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Using lotteries in auctions when buyers collude

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  • Nicolas Gruyer

    ()
    (LEEA (air transport economics laboratory), ENAC)

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    Abstract

    This paper studies the optimal auction for a seller who is bound to sell a single item to one of two potential buyers organized in a ”well-coordinated” cartel. After discussing the way the cartel reacts to any auction mechanism, we show that if the seller has no way to deter collusion, he can still accomodate it optimally with a very simple mechanism, either having the cartel pay to get an efficient allocation or randomly allocating the item. We then discuss the way to implement this mechanism, so that it enables a fair amount of competition if the seller made a mistake and the buyers don’t collude. We find that a simple implementation using reserve prices and lotteries may yield expected revenues close to the optimum if buyers compete, while highly increasing expected revenues if they collude. Finally, we discuss the extension to the n-buyers case.

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    File URL: http://gruyern.free.fr/wpaper/ColAuct.pdf
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    Bibliographic Info

    Paper provided by LEEA (air transport economics laboratory), ENAC (french national civil aviation school) in its series Economics Working Papers with number 02.

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    Length: 30 pages
    Date of creation: 04 Oct 2005
    Date of revision:
    Handle: RePEc:enc:abcdef:auction2

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    Related research

    Keywords: auctions; optimal auctions; collusion; cartel; mechanism design; auction theory;

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    1. Marshall, R.C. & Richard J.F., 1995. "Bider Collusion at Forest Service Timber Sales," Papers 7-95-3, Pennsylvania State - Department of Economics.
    2. Aoyagi, Masaki, 2003. "Bid rotation and collusion in repeated auctions," Journal of Economic Theory, Elsevier, vol. 112(1), pages 79-105, September.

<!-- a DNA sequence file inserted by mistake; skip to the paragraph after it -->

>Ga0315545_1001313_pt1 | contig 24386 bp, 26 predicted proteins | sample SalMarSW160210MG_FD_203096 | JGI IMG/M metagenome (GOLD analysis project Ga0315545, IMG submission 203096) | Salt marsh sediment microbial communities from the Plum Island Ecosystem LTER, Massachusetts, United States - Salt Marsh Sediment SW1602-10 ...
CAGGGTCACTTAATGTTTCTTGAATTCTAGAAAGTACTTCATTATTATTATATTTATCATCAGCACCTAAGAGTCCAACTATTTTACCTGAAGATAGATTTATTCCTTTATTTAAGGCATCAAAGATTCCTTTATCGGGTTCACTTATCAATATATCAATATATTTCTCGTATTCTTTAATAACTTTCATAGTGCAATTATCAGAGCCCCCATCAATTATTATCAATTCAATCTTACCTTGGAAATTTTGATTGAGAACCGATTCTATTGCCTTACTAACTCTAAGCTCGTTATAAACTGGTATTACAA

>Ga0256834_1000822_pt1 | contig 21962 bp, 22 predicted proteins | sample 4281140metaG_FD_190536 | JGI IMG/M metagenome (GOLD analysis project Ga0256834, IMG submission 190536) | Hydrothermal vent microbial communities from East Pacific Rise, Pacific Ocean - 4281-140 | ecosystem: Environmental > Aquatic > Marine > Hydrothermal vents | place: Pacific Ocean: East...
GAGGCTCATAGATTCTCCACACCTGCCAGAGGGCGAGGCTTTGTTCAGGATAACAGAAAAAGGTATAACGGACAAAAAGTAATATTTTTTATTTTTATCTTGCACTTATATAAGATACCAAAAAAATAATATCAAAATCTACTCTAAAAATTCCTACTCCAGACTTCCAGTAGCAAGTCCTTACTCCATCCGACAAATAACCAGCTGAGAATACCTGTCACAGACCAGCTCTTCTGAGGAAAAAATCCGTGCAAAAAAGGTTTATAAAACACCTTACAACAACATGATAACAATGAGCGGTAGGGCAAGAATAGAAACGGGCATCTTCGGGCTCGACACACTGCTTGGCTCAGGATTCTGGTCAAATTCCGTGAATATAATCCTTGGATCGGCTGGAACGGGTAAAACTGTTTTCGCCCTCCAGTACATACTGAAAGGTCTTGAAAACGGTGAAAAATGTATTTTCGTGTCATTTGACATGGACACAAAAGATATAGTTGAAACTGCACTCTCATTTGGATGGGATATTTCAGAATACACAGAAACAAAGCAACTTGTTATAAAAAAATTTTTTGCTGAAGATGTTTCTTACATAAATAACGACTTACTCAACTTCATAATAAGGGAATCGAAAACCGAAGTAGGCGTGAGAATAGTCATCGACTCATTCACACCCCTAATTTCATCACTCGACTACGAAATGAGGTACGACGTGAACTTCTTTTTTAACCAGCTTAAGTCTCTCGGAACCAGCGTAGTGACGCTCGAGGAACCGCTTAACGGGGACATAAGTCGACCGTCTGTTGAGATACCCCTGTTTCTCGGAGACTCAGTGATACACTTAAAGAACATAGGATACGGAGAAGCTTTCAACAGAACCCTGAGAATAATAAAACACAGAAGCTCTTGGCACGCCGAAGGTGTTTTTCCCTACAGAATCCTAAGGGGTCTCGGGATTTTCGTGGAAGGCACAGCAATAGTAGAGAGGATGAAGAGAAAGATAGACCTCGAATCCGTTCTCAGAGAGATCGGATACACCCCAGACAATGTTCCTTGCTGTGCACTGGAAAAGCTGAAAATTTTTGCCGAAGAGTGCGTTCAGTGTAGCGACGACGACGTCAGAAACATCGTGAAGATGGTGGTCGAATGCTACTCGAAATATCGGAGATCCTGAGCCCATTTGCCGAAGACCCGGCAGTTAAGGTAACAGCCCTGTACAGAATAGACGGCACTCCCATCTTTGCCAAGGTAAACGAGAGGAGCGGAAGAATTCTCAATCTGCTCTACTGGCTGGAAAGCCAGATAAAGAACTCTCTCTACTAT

3. Paul Milgrom & Robert J. Weber, 1981. "A Theory of Auctions and Competitive Bidding," Discussion Papers 447R, Northwestern University, Center for Mathematical Studies in Economics and Management Science.
    4. Mussa, Michael & Rosen, Sherwin, 1978. "Monopoly and product quality," Journal of Economic Theory, Elsevier, vol. 18(2), pages 301-317, August.
    5. J. Riley & E. Maskin, 1981. "Optimal Auctions with Risk Averse Buyers," Working papers 311, Massachusetts Institute of Technology (MIT), Department of Economics.
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    7. Robert H. Porter & J. Douglas Zona, 1999. "Ohio School Milk Markets: An Analysis of Bidding," RAND Journal of Economics, The RAND Corporation, vol. 30(2), pages 263-288, Summer.
    8. Pesendorfer, Martin, 2000. "A Study of Collusion in First-Price Auctions," Review of Economic Studies, Wiley Blackwell, vol. 67(3), pages 381-411, July.
    9. William S. Comanor & Mark A. Schankerman, 1976. "Identical Bids and Cartel Behavior," Bell Journal of Economics, The RAND Corporation, vol. 7(1), pages 281-286, Spring.
    10. Hay, George A & Kelley, Daniel, 1974. "An Empirical Survey of Price Fixing Conspiracies," Journal of Law and Economics, University of Chicago Press, vol. 17(1), pages 13-38, April.
    11. McAfee, R Preston & McMillan, John, 1987. "Auctions and Bidding," Journal of Economic Literature, American Economic Association, vol. 25(2), pages 699-738, June.
    12. Peter Cramton & Thomas R. Palfrey, 1991. "Cartel Enforcement with Uncertainty About Costs," Papers of Peter Cramton 90ier, University of Maryland, Department of Economics - Peter Cramton, revised 09 Jun 1998.
    13. Fudenberg, Drew & Levine, David I & Maskin, Eric, 1994. "The Folk Theorem with Imperfect Public Information," Econometrica, Econometric Society, vol. 62(5), pages 997-1039, September.
    14. Andreas Blume & Paul Heidhues, 2001. "Tacit Collusion in Repeated Auctions," CIG Working Papers FS IV 01-23, Wissenschaftszentrum Berlin (WZB), Research Unit: Competition and Innovation (CIG).
    15. Graham, Daniel A & Marshall, Robert C, 1987. "Collusive Bidder Behavior at Single-Object Second-Price and English Auctions," Journal of Political Economy, University of Chicago Press, vol. 95(6), pages 1217-39, December.
    16. Aoyagi, Masaki, 2007. "Efficient collusion in repeated auctions with communication," Journal of Economic Theory, Elsevier, vol. 134(1), pages 61-92, May.
    17. Owen R. Phillips & Dale J. Menkhaus & Kalyn T. Coatney, 2003. "Collusive Practices in Repeated English Auctions: Experimental Evidence on Bidding Rings," American Economic Review, American Economic Association, vol. 93(3), pages 965-979, June.
    18. McAfee, R. Preston & McMillan, John., 1990. "Bidding Rings," Working Papers 726, California Institute of Technology, Division of the Humanities and Social Sciences.
    19. Athey, Susan & Bagwell, Kyle, 2001. "Optimal Collusion with Private Information," RAND Journal of Economics, The RAND Corporation, vol. 32(3), pages 428-65, Autumn.
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